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NFL & United Way Blog

United Way’s Interview With Chris Draft

For some NFL players, the urge to make difference doesn’t present itself right away. It might not come until they find the right cause, or when they notice something that’s missing in their city. 

But not Chris Draft. The former Chicago Bear, who spent more than a decade in the league, knew from a young age that giving back to the community would be a big part of his life. His mom was a social worker, giving him a chance to see firsthand how important it is to help people. 

And more than anywhere else, he saw it in his dad, who was Draft’s youth football coach. Draft noted the strong impression that his dad made on the other kids from a young age. 

“I could see how that presence was so important. Having a mentor, having a guide, having someone that could tell you right and wrong, and that not everybody had it,” he said. “So many of those young guys that are now grown men are so excited to tell my dad now all the things that they’ve accomplished. 

Draft sat down with United Way this past week to discuss his path through the NFL, the work he does now and the importance of mental wellness in the midst of the COVID-19 pandemic. Much of his work is with cancer advocacy, and he has seen many parallels between what some cancer survivors can go through related to mental health and what many people across the nation are feeling during this difficult time.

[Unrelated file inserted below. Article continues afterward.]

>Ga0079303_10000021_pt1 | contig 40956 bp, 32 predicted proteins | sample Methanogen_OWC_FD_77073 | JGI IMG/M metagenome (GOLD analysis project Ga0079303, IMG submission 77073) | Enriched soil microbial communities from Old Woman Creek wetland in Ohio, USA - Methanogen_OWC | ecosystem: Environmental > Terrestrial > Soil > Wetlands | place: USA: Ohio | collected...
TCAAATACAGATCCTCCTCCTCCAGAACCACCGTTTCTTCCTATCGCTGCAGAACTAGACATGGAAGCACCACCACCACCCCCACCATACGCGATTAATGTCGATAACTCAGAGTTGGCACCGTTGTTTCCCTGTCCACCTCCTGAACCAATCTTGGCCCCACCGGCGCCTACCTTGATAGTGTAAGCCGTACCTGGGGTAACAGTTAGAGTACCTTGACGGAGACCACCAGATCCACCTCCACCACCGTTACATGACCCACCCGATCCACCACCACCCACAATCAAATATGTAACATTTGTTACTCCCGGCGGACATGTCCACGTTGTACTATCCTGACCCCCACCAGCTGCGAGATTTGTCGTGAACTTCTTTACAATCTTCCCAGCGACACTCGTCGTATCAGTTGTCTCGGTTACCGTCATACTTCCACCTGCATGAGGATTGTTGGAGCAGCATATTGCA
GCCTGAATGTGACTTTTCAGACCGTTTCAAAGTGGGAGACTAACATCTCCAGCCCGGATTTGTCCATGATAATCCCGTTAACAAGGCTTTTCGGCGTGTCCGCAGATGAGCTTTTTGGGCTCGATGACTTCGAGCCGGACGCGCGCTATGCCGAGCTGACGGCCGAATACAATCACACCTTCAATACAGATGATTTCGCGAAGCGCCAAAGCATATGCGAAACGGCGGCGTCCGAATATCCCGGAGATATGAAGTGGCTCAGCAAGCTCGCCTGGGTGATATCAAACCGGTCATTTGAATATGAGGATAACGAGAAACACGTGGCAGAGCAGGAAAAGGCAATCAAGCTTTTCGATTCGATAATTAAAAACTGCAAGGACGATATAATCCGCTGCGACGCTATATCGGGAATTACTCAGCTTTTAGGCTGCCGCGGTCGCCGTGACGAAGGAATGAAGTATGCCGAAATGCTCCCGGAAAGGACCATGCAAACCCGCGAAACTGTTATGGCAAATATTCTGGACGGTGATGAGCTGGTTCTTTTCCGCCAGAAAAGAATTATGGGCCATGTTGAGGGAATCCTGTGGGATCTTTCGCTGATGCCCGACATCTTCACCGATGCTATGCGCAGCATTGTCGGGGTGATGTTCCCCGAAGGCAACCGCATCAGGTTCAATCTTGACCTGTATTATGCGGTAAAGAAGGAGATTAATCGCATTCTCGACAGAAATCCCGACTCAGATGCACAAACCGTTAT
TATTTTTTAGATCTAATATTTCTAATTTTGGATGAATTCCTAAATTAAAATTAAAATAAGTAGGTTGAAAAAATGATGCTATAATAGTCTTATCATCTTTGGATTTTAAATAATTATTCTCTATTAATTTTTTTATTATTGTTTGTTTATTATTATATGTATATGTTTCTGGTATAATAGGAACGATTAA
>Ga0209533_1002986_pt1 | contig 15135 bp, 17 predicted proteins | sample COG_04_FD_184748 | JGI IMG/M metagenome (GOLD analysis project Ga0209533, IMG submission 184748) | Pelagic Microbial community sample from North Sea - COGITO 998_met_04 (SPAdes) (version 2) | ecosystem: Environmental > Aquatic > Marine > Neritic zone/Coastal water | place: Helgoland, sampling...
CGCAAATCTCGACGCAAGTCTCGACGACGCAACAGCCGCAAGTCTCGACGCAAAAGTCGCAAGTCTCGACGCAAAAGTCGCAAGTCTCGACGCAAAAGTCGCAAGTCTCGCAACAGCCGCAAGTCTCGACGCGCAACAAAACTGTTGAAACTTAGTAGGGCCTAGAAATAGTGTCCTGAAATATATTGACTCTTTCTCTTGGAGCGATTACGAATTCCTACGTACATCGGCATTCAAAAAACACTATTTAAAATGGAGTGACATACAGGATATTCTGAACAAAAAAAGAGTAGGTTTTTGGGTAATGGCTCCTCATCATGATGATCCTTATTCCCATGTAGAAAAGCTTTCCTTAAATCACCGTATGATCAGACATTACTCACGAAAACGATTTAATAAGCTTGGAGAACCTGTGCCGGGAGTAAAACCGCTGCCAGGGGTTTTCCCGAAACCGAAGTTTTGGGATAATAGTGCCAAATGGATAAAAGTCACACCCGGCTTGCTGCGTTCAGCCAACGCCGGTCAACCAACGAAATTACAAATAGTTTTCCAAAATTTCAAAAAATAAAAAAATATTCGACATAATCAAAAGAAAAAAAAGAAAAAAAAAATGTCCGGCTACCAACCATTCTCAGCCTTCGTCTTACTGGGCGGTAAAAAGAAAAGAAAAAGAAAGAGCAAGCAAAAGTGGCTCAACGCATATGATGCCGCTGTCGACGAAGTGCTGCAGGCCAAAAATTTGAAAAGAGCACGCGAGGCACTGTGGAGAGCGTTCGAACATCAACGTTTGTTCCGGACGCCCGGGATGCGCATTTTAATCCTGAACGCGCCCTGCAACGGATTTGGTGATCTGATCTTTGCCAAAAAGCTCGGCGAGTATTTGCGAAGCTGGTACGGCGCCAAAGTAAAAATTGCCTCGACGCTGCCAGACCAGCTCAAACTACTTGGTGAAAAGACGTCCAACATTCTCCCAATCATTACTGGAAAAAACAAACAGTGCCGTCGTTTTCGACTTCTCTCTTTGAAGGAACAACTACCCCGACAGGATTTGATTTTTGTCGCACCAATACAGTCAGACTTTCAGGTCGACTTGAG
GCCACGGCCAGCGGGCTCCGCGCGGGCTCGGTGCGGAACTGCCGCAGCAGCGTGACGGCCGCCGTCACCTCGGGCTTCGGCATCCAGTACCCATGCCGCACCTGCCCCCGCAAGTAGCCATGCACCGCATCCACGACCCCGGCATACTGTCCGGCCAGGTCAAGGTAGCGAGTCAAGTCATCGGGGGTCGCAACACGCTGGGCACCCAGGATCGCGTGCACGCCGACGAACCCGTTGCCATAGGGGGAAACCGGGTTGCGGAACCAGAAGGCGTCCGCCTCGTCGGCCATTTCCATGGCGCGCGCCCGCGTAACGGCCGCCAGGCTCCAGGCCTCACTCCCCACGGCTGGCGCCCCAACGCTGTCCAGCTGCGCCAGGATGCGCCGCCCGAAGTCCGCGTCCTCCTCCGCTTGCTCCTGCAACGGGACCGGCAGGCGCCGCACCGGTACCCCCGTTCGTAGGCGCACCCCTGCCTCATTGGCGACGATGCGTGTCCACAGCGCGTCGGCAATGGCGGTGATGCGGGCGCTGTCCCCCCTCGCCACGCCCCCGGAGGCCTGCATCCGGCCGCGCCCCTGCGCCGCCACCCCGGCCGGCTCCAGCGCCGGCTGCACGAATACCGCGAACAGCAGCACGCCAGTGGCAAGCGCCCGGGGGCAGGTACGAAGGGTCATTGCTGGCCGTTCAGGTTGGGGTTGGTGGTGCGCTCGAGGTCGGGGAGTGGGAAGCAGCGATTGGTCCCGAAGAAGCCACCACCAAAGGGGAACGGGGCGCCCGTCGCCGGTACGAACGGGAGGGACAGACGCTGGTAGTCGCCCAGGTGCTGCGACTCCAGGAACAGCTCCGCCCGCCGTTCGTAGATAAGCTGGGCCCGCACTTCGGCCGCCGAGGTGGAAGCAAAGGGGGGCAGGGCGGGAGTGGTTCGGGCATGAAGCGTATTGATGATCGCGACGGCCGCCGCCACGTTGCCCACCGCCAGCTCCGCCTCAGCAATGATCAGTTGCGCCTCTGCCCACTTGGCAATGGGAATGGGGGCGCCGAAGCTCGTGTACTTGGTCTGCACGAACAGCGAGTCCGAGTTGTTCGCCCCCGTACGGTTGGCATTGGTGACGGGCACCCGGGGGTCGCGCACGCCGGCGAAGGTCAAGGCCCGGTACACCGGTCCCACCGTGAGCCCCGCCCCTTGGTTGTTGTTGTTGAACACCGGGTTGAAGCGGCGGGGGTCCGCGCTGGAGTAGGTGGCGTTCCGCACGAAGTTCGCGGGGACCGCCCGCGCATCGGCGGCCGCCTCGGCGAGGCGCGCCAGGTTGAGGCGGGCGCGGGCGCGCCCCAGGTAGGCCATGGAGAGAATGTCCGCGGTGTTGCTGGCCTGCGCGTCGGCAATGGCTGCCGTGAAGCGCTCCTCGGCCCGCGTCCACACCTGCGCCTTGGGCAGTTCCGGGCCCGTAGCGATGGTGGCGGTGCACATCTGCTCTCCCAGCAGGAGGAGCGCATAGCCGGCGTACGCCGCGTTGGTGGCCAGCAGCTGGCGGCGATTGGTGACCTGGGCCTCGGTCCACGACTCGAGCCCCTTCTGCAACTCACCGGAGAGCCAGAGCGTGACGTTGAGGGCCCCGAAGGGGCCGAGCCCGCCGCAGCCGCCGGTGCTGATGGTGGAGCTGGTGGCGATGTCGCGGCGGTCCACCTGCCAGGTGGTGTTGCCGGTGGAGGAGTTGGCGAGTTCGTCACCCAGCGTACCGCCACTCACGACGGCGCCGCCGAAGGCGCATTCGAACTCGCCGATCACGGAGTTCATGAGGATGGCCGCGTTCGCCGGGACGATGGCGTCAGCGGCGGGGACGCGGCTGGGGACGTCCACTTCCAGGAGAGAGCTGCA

The idea that cancer completely changes your life … and it seems like choices that you’ve made aren’t there anymore, well that’s gonna completely affect you mentally,” he said. “And I think it’s just become more obvious that when people are in those situations that it’s important to help them and support them mentally through a situation where there’s not a clear defined answer around the corner. COVID’s something that we have to deal with.” 

And, as has been the case in many areas of our lives, the pandemic has complicated the work that Draft does with cancer survivors. Across the nation, in-person meetings and many of our day-to-day routines are largely on hold. But as Draft readily pointed out, the addition of the pandemic doesn’t mean the subtraction of other issues.  

“Cancer is not going away just because a pandemic is here,” he noted. “We still have to support our survivors. We still have to be able to do that. 

Despite the added challenges, Draft still works hard to make a difference every day and hopes other NFL players will continue to use their platforms to promote change as well. He noted the importance of organizations such as United Way, that work to help players fulfill their goals. 

“It’s meeting people where they are,” he said. “Not just looking at their bank account and expecting them to do certain things, and not just looking at them as just a ball player without recognizing who they are or what their story is, so that we can find a way to make sure that what they do is the most authentic to who they are.”